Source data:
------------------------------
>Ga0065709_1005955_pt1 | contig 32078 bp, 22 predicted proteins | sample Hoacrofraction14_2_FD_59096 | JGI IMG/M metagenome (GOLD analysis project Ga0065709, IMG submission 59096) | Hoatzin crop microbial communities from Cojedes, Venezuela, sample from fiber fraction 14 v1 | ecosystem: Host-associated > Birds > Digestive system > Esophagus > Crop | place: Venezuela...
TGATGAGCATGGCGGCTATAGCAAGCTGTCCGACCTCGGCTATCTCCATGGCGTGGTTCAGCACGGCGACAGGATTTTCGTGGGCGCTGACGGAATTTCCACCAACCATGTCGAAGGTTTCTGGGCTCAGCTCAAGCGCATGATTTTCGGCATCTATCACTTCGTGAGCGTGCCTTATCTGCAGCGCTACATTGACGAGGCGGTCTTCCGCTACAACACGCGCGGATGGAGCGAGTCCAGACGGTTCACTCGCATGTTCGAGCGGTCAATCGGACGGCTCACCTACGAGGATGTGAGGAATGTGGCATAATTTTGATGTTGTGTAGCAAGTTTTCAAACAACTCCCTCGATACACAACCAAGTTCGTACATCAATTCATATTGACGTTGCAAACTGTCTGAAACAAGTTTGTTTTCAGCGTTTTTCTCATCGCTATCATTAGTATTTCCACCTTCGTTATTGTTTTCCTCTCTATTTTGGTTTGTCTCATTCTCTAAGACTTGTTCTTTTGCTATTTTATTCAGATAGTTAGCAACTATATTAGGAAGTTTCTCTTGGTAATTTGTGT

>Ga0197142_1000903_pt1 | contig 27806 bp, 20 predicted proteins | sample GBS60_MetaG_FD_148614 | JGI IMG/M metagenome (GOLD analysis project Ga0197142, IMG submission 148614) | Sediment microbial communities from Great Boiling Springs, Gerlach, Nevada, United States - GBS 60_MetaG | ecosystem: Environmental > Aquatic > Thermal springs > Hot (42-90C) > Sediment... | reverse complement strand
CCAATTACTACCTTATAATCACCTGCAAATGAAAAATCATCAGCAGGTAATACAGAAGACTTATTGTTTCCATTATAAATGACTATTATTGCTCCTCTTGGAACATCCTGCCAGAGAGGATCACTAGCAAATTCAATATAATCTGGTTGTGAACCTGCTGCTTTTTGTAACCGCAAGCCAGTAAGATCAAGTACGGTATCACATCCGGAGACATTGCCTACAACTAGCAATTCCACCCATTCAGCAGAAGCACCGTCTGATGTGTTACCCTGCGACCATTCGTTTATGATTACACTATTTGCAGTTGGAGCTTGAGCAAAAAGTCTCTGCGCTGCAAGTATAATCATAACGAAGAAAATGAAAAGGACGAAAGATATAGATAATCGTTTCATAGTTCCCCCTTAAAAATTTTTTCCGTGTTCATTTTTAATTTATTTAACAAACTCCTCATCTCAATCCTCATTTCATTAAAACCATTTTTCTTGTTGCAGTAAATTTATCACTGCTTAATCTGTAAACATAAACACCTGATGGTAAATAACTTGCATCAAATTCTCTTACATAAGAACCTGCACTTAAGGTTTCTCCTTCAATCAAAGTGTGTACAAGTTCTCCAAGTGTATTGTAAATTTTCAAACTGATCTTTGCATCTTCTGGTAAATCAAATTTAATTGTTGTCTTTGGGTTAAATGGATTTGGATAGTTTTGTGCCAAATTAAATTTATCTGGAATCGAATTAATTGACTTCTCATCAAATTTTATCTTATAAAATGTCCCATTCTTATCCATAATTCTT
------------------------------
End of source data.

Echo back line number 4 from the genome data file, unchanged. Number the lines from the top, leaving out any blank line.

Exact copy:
CCAATTACTACCTTATAATCACCTGCAAATGAAAAATCATCAGCAGGTAATACAGAAGACTTATTGTTTCCATTATAAATGACTATTATTGCTCCTCTTGGAACATCCTGCCAGAGAGGATCACTAGCAAATTCAATATAATCTGGTTGTGAACCTGCTGCTTTTTGTAACCGCAAGCCAGTAAGATCAAGTACGGTATCACATCCGGAGACATTGCCTACAACTAGCAATTCCACCCATTCAGCAGAAGCACCGTCTGATGTGTTACCCTGCGACCATTCGTTTATGATTACACTATTTGCAGTTGGAGCTTGAGCAAAAAGTCTCTGCGCTGCAAGTATAATCATAACGAAGAAAATGAAAAGGACGAAAGATATAGATAATCGTTTCATAGTTCCCCCTTAAAAATTTTTTCCGTGTTCATTTTTAATTTATTTAACAAACTCCTCATCTCAATCCTCATTTCATTAAAACCATTTTTCTTGTTGCAGTAAATTTATCACTGCTTAATCTGTAAACATAAACACCTGATGGTAAATAACTTGCATCAAATTCTCTTACATAAGAACCTGCACTTAAGGTTTCTCCTTCAATCAAAGTGTGTACAAGTTCTCCAAGTGTATTGTAAATTTTCAAACTGATCTTTGCATCTTCTGGTAAATCAAATTTAATTGTTGTCTTTGGGTTAAATGGATTTGGATAGTTTTGTGCCAAATTAAATTTATCTGGAATCGAATTAATTGACTTCTCATCAAATTTTATCTTATAAAATGTCCCATTCTTATCCATAATTCTT